ST. PAUL, Minn. (AP) -- Leaders of Minnesota's new health insurance exchange announced a final push Thursday to sign up so-called "young invincibles" by the March 31 deadline for open enrollment, targeting an underinsured group that's key to keeping premium costs down.
MNsure chief Scott Leitz announced a series of outreach events for the coming week aimed at young adults, including sign-ups at popular Twin Cities bars and at campuses statewide in the Minnesota State Colleges and Universities system. Events in Minneapolis and St. Cloud will feature Barkhad Abdi and Faysal Ahmed, Minnesota stars from the movie "Captain Phillips."
More than 128,000 people have signed up via MNsure for coverage in private insurance plans and public programs such as Medicaid as of Thursday, but only 16 percent of those signing up for private plans are in the 26-34 age group.
MNsure officials hope that will improve as the deadline approaches, but Leitz said they haven't set specific enrollment goals for that age group.
"it's important for young people to have health insurance coverage, but it's going to be important for all of us that young people are covered because it's going to help keep all of our premiums low," he said, pointing to the fact that young people typically need less health care than older participants.
Healthy young people might think they don't need insurance, he said.
"But given the harsh winter we're having, and frankly continuing to have, you might be one wipeout away from needing to make a trip to the hospital," he said.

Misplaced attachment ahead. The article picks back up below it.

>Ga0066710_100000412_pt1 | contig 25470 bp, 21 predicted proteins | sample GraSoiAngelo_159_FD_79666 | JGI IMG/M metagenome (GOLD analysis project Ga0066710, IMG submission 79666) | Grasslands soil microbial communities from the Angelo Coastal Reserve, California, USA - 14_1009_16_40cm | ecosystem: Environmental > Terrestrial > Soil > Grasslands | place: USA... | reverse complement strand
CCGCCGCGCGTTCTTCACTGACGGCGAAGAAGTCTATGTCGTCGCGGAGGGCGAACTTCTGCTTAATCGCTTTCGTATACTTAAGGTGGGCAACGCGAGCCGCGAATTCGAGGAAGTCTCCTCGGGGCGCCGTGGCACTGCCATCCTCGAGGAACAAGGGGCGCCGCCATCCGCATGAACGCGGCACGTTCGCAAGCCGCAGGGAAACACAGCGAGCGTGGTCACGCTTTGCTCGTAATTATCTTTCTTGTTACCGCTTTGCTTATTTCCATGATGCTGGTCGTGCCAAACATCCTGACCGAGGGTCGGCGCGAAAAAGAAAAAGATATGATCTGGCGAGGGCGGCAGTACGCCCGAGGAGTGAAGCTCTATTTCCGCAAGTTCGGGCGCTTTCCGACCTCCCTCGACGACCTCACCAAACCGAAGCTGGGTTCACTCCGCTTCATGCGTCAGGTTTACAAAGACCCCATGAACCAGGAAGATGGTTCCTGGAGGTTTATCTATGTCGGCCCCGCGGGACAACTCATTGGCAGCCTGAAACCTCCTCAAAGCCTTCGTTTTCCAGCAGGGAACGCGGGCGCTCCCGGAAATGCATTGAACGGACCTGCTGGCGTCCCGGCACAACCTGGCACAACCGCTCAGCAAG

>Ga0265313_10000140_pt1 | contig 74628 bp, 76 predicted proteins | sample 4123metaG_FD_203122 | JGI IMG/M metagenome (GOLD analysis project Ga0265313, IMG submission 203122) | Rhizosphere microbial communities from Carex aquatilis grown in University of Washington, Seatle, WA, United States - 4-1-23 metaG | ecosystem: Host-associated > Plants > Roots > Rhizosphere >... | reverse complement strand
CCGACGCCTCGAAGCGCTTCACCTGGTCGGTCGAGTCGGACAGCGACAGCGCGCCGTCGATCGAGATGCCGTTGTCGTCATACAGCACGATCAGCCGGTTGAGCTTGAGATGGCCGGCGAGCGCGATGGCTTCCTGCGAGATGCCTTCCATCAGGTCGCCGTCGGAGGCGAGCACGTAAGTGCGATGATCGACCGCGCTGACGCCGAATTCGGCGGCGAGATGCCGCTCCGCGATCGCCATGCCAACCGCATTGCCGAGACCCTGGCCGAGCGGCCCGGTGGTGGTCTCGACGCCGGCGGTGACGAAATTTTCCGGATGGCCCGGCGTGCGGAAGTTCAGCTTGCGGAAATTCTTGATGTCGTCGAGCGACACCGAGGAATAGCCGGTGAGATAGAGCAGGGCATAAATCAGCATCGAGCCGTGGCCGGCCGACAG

Treatment for a broken arm for someone without insurance costs about $3,000, he said, while an MRI scan can cost $2,000 to $9,000 and even a simple check-up can cost $200.
To drive home the value to young people of getting insured, MNsure offered up an actual "young invincible," Scott Beauchamp, a St. Paul native and 2013 graduate of Lawrence University in Appleton, Wis.
Beauchamp said he was enrolled in health insurance through his employer, the St. Paul Area Chamber of Commerce, until he got the dreaded notice in February that he had to start repaying his student loan. So, he checked out MNsure and found a plan with lower premiums and lower deductibles that he said will save him over $500 this year.
"That's not as much as some people have been able to save, but for someone like me, when you're trying to get your first apartment, trying to get those student loans under control, $500 really goes a long way," he said.
The MNsure news conference was held at St. Paul College, a community and technical college in the MnSCU system where the average age of students is 29, according to Tom Matos, the school's chief student affairs officer. So, many of them are too old to stay on their parents' health insurance, which cuts off at age 26. That's why it's important to sign up for coverage, Matos said.
The 31 colleges and universities in the MnSCU system offer a health plan that's being phased out for all but international students, partly because of its high costs. Only about 3,500 of the system's 200,000 for-credit students were enrolled in the plan in 2011, MnSCU spokesman Doug Anderson said.
The separate University of Minnesota system offers its own student health plan, and officials there say it can be a more affordable option with better coverage than exchange plans for many students.